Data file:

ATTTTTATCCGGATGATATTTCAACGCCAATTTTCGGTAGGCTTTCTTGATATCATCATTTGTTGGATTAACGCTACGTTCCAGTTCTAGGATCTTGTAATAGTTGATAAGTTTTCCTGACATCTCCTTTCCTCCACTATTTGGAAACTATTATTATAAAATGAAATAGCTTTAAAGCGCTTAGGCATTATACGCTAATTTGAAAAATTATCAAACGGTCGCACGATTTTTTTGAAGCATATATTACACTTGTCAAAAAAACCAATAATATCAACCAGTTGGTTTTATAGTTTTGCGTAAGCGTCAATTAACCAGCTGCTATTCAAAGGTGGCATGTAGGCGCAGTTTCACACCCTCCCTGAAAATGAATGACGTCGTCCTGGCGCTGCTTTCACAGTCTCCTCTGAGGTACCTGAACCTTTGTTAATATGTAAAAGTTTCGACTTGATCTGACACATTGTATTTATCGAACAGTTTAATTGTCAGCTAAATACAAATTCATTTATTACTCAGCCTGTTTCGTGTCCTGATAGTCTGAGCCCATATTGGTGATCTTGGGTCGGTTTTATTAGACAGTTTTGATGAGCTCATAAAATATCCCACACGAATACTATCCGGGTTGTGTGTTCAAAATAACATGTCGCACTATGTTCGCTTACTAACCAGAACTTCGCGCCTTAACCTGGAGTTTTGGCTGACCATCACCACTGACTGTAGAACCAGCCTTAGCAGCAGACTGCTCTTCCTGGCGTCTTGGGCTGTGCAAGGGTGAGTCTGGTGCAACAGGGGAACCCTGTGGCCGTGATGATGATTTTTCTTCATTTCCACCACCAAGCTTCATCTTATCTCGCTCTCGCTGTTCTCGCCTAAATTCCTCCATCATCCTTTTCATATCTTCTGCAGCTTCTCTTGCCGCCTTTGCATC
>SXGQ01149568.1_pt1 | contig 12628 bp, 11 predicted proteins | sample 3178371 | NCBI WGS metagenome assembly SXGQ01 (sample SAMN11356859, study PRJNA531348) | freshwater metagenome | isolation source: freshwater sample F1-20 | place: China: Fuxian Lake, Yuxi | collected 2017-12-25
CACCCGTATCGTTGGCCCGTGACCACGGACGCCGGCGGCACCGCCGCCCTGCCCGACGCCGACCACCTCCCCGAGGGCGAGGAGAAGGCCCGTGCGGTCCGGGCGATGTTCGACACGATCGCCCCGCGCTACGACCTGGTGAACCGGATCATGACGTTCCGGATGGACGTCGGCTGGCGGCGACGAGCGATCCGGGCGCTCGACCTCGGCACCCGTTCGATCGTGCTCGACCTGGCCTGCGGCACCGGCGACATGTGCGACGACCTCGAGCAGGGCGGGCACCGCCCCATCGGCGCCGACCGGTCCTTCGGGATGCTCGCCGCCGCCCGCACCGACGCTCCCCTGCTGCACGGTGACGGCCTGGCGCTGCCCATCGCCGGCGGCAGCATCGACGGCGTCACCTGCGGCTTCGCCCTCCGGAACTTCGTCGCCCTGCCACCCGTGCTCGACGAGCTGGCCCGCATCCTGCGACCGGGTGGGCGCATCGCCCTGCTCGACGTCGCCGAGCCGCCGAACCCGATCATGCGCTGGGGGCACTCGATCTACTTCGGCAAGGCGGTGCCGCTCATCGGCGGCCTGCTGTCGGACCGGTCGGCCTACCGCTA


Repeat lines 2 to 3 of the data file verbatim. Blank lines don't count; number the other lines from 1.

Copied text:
>SXGQ01149568.1_pt1 | contig 12628 bp, 11 predicted proteins | sample 3178371 | NCBI WGS metagenome assembly SXGQ01 (sample SAMN11356859, study PRJNA531348) | freshwater metagenome | isolation source: freshwater sample F1-20 | place: China: Fuxian Lake, Yuxi | collected 2017-12-25
CACCCGTATCGTTGGCCCGTGACCACGGACGCCGGCGGCACCGCCGCCCTGCCCGACGCCGACCACCTCCCCGAGGGCGAGGAGAAGGCCCGTGCGGTCCGGGCGATGTTCGACACGATCGCCCCGCGCTACGACCTGGTGAACCGGATCATGACGTTCCGGATGGACGTCGGCTGGCGGCGACGAGCGATCCGGGCGCTCGACCTCGGCACCCGTTCGATCGTGCTCGACCTGGCCTGCGGCACCGGCGACATGTGCGACGACCTCGAGCAGGGCGGGCACCGCCCCATCGGCGCCGACCGGTCCTTCGGGATGCTCGCCGCCGCCCGCACCGACGCTCCCCTGCTGCACGGTGACGGCCTGGCGCTGCCCATCGCCGGCGGCAGCATCGACGGCGTCACCTGCGGCTTCGCCCTCCGGAACTTCGTCGCCCTGCCACCCGTGCTCGACGAGCTGGCCCGCATCCTGCGACCGGGTGGGCGCATCGCCCTGCTCGACGTCGCCGAGCCGCCGAACCCGATCATGCGCTGGGGGCACTCGATCTACTTCGGCAAGGCGGTGCCGCTCATCGGCGGCCTGCTGTCGGACCGGTCGGCCTACCGCTA